Phub Dem | Paro
With a limited supply from Punakha, chillies from Paro are selling like hotcakes these days.
Besides, the price of chillies increased by four-fold compared to last year with Nu 200 a kilogramme (Kg).
Gyem from Paro Jangsa had already sold 15 sacks of chillies weighing 20kg each from home at Nu 3,000 per sack this month.
Usually, Gyem harvests chillies towards mid-august and has to take it to Sunday market.
This year, however, numerous vendors had visited Gyem’s garden, and some buyers left failing to get their share of the chillies.
Gyem said that unlike last year, the production was significant this year due to consistent rainfall and price doubled.
“I asked some vendors to wait for a week, as the chillies are not ready for harvest.”
She said that chillies from Paro hit the market typically when those from Punakha flourishes, reasoning the dip in the price.
“If we can sell a sack of chillies at Nu 2,000, it is a fair price.”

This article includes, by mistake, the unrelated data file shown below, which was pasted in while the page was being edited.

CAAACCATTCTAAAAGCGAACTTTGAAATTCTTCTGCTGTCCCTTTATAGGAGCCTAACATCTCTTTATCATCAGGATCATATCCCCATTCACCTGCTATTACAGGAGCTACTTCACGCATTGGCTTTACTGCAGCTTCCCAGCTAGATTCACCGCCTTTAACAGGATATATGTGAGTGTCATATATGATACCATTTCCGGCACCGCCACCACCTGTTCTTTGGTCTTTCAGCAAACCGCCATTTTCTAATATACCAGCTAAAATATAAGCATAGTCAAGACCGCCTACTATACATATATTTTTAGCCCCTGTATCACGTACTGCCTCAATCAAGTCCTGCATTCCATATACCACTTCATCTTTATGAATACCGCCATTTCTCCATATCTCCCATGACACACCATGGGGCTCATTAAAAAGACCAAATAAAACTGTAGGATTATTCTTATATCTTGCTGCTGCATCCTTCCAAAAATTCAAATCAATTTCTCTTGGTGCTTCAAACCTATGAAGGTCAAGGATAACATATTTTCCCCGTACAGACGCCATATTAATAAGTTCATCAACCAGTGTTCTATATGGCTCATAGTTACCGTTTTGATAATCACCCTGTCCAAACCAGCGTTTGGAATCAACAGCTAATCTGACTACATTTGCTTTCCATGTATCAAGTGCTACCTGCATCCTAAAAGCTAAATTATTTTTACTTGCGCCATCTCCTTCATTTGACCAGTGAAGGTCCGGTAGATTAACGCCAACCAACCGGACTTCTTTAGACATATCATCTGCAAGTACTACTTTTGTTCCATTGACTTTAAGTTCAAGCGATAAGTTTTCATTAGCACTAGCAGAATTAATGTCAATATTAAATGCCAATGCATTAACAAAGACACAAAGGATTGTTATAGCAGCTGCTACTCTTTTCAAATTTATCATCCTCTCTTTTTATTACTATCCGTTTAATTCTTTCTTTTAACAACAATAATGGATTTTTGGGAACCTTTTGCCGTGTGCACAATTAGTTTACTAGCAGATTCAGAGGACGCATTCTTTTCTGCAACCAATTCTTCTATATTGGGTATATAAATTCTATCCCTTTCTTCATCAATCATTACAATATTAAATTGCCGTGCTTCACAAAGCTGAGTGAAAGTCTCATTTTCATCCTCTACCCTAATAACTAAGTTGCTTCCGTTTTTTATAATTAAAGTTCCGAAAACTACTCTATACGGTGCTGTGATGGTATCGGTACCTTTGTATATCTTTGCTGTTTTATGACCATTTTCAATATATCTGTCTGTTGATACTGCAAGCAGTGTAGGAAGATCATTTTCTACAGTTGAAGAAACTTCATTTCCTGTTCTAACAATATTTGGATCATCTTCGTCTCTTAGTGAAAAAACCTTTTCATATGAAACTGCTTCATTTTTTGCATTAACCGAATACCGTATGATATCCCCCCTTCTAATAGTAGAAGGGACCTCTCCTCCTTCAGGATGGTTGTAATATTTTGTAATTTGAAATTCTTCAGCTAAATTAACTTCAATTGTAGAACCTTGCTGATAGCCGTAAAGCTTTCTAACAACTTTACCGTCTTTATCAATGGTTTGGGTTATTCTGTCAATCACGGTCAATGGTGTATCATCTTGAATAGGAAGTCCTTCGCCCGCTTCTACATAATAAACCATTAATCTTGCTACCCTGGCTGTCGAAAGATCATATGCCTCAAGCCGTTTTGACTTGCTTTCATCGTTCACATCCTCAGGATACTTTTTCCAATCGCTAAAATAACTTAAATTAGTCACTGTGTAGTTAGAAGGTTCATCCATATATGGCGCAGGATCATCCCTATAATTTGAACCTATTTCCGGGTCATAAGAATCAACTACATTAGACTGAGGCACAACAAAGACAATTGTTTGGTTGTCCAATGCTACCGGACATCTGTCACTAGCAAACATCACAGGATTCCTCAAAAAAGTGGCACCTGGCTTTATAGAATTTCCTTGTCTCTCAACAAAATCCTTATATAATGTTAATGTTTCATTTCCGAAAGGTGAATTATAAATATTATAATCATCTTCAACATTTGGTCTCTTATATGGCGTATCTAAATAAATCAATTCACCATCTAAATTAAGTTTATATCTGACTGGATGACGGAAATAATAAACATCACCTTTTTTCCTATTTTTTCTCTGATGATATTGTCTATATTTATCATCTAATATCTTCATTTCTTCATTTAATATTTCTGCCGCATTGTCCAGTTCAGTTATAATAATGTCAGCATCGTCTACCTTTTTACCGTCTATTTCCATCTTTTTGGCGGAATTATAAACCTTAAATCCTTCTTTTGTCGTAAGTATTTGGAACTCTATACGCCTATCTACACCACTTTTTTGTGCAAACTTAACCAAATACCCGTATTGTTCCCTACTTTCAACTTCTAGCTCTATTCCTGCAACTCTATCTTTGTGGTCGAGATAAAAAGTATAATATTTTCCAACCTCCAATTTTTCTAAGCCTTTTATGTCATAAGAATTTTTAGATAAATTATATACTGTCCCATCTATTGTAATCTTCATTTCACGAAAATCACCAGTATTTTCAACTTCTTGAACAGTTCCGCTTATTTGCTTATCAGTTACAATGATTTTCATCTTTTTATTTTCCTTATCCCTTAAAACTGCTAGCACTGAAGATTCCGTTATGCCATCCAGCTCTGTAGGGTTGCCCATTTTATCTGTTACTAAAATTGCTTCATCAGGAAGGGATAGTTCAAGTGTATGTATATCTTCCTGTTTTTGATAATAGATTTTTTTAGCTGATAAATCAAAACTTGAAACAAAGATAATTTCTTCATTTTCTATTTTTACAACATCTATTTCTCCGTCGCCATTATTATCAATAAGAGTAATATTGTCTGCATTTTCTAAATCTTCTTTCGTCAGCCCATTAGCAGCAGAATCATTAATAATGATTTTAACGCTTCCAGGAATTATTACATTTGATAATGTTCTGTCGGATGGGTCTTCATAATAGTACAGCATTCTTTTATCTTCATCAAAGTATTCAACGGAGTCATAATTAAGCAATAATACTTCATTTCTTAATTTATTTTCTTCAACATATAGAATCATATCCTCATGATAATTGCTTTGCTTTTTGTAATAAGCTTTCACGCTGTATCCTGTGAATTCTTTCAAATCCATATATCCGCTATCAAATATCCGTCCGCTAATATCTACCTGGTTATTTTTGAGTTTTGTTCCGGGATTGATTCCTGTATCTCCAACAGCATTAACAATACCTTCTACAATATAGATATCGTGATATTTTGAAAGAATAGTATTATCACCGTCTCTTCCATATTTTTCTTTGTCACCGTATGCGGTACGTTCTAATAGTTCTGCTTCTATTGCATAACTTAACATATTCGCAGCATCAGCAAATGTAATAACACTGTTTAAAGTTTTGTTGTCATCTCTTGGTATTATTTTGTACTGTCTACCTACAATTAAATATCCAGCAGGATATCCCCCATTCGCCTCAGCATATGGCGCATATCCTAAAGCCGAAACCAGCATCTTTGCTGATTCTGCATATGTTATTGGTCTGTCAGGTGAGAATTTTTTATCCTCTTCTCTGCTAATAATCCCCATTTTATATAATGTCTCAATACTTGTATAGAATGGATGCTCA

Last year, Gyem sold a Kg for Nu 80 when it first hit the market. And at the end of the season, the price dropped to Nu 20.
She is hopeful this year.
Within a month, she earned Nu 45,000. Her annual income from chilli was Nu 60,000 last year.
Another farmer, Tenzin Wangmo, said that it was a bountiful year for the chilli growers in Paro.
A vendor who usually buys chillies from Punakha said that chilli supply from Punakha stopped suddenly, as many farmers lost their chillies to pest. “Otherwise, it is a peak season for chillies and the price decreases drastically as soon as chilli from Paro hits the market.”
She added that a sack of chilli cost about Nu 4,000 in Thimphu. “Without market competition, chillies are expensive.”
Meanwhile, vegetable shoppers like Tshering Dema who cannot miss chilli in her dish buy a Kg without complaint.
She said that it was affordable compared to a soaring price of Nu 600 when it first hit the market.